Influencers kicked out of Mayan ruins in Mexico after refusing to wear masks

Helen Coffey
·2-min read
Officials invited stars to Yucatan to promote local tourism (Getty Images)
Officials invited stars to Yucatan to promote local tourism (Getty Images)

A group of influencers was asked to leave some Mayan ruins in Mexico after they behaved “immaturely”, by refusing to wear masks or practice social distancing.

The cast members of a popular local reality show called Acapulco Shore (not dissimilar to the UK’s Geordie Shore) were invited to tour the Uxmal ruins by tourism officials in the hope it might encourage visitors to return to the attraction.

But the visit quickly turned sour, with employees at the site accusing the eight cast members of ignoring signposted rules about wearing masks at all times and practicing social distancing of at least half a metre.

The influencers “were asked to leave, in compliance with health rules,” said the National Institute of Anthropology and History (INAH), reports AP.

INAH added that the group had “flagrantly violated the established safety and hygiene protocols,” yucatanexpatlife.com/invited-to-promote-yucatan-social-media-influencers-kicked-out-of-uxmal/">Yucatan Expat Life reported.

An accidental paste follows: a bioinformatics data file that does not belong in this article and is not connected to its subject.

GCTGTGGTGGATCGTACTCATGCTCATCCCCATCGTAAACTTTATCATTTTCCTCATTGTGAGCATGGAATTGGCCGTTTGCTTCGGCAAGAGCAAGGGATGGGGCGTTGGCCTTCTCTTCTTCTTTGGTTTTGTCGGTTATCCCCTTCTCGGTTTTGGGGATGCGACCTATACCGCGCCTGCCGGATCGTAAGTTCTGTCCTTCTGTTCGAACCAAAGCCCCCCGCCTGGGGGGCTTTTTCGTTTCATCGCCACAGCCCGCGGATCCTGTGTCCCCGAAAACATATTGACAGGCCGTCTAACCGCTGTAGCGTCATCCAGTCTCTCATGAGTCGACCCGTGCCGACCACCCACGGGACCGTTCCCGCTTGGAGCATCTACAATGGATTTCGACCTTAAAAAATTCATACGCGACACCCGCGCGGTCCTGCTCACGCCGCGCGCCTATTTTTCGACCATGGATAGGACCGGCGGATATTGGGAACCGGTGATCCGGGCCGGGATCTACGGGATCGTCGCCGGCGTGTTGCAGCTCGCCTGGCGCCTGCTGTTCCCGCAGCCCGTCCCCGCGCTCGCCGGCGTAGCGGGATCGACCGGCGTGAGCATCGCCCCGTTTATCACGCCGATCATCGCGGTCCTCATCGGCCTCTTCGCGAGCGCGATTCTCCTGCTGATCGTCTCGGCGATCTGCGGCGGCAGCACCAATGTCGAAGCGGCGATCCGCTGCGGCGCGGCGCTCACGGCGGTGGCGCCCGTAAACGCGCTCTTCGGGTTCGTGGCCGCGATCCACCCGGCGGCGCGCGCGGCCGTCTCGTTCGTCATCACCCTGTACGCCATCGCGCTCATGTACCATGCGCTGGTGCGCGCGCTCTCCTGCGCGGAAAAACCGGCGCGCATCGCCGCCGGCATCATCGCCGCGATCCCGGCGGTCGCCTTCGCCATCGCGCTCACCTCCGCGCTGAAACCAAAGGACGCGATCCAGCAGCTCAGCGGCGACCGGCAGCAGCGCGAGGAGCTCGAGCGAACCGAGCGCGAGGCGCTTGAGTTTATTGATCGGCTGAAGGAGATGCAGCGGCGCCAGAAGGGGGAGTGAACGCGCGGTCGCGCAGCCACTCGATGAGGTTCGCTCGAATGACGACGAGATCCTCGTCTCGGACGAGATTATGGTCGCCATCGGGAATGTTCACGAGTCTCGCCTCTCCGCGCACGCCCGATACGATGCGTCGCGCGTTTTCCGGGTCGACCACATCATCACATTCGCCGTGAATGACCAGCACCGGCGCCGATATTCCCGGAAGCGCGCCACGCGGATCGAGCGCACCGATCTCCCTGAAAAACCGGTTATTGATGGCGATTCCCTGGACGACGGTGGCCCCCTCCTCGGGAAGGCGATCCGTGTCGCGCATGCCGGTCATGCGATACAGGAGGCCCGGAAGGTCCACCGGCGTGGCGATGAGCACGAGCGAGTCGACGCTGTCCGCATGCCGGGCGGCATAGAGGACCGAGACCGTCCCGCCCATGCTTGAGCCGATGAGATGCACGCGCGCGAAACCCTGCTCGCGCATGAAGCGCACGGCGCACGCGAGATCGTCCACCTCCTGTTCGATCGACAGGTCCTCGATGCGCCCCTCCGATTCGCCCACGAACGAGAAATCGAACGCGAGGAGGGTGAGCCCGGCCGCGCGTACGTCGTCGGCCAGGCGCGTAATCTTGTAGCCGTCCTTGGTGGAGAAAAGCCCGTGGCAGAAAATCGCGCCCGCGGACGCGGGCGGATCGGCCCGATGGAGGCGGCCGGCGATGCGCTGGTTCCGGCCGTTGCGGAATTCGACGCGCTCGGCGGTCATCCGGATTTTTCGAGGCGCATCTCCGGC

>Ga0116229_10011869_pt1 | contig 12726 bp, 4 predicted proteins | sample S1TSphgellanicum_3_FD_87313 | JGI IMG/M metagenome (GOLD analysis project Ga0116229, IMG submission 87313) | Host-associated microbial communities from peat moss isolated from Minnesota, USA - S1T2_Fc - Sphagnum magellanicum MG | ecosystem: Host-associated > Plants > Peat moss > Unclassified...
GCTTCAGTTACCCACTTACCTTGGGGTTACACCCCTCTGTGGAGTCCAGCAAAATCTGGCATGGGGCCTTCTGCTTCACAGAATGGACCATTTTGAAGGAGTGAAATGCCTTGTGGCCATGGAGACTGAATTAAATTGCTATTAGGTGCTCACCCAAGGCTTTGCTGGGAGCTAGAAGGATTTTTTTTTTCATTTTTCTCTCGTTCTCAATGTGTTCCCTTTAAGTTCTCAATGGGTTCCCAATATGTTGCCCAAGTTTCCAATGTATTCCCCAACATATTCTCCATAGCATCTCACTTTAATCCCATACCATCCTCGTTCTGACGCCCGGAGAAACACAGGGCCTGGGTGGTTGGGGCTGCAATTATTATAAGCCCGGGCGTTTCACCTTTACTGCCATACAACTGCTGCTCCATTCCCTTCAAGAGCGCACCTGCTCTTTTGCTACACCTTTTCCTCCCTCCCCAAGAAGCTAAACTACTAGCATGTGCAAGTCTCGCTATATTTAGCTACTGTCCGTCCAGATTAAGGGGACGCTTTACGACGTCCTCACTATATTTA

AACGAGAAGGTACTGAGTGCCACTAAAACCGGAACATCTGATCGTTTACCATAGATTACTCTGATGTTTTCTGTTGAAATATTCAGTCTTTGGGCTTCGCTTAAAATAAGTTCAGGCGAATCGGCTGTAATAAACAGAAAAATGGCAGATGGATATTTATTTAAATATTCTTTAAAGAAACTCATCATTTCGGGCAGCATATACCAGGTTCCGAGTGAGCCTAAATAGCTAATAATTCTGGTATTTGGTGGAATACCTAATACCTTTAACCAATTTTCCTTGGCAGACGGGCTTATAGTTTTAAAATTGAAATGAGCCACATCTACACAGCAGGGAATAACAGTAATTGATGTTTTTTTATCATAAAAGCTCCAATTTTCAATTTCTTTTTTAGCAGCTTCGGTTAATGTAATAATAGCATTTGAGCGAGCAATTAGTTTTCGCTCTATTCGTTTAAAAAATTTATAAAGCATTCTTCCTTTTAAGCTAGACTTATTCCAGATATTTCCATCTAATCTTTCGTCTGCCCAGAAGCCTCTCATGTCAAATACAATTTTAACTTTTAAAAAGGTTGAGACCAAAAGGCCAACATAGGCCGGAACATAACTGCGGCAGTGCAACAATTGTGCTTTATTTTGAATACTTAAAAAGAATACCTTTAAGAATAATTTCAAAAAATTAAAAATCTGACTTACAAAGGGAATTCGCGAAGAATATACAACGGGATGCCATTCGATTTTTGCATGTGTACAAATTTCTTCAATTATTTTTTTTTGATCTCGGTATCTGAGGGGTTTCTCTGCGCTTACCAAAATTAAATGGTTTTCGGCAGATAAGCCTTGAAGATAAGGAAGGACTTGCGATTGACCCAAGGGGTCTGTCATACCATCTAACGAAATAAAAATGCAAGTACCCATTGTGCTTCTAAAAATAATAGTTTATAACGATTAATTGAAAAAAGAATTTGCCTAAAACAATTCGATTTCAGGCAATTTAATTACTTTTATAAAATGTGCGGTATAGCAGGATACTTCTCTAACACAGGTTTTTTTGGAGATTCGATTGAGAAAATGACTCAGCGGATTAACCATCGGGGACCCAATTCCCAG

Photos of the tour posted to social media show the group posing in close proximity to one another by one of the ancient structures.

Authorities from the Mexican state of Yucatan admitted the tour was part of a campaign to restart tourism in the region, but deny that the cast members were paid for the visit.

“The influencers were not paid one single peso,” tweeted Michelle Fridman, the Yucatan state tourism secretary.

“It also wasn’t some half-baked idea but rather part of a strategy included in the plan for recovery from Covid, and if we carefully measure the impact, we estimate we got 200 million hits for a sector that urgently needs promotion.”

Despite the bad behaviour, the group continued their tour of Yucatan the following day, with visits to Valladolid and Izamal.

The Uxmal ruins, which include ancient temples, palaces and pyramids and are considered one of the most important archaeological sites of the Mayan culture, reopened on 17 September.

Mexico, like many destinations, has struggled with the collapse of its tourism industry during the pandemic.

Tourist arrivals fell by 93.4 per cent at one point in May, while projections show that visitor numbers in 2020 overall are expected to be 42.8 per cent lower than in 2019.

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